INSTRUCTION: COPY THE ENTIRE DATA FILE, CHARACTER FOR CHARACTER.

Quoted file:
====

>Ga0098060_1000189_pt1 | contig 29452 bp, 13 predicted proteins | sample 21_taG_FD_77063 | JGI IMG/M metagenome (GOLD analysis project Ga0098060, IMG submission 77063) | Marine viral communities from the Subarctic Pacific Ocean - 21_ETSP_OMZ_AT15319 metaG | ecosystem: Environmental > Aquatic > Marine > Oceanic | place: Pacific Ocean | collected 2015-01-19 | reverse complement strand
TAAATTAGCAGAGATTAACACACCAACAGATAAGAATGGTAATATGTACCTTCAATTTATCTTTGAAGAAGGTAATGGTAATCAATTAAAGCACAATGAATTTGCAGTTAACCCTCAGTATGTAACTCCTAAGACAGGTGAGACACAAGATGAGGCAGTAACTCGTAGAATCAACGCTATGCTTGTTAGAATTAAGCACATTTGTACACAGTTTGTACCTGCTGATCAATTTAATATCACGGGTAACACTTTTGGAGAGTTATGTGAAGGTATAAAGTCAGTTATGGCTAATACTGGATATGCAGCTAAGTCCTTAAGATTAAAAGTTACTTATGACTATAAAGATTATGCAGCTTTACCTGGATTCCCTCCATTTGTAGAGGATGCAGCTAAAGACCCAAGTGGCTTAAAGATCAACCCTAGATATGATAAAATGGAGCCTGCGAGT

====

>Ga0098060_1000189_pt1 | contig 29452 bp, 13 predicted proteins | sample 21_taG_FD_77063 | JGI IMG/M metagenome (GOLD analysis project Ga0098060, IMG submission 77063) | Marine viral communities from the Subarctic Pacific Ocean - 21_ETSP_OMZ_AT15319 metaG | ecosystem: Environmental > Aquatic > Marine > Oceanic | place: Pacific Ocean | collected 2015-01-19 | reverse complement strand
TAAATTAGCAGAGATTAACACACCAACAGATAAGAATGGTAATATGTACCTTCAATTTATCTTTGAAGAAGGTAATGGTAATCAATTAAAGCACAATGAATTTGCAGTTAACCCTCAGTATGTAACTCCTAAGACAGGTGAGACACAAGATGAGGCAGTAACTCGTAGAATCAACGCTATGCTTGTTAGAATTAAGCACATTTGTACACAGTTTGTACCTGCTGATCAATTTAATATCACGGGTAACACTTTTGGAGAGTTATGTGAAGGTATAAAGTCAGTTATGGCTAATACTGGATATGCAGCTAAGTCCTTAAGATTAAAAGTTACTTATGACTATAAAGATTATGCAGCTTTACCTGGATTCCCTCCATTTGTAGAGGATGCAGCTAAAGACCCAAGTGGCTTAAAGATCAACCCTAGATATGATAAAATGGAGCCTGCGAGT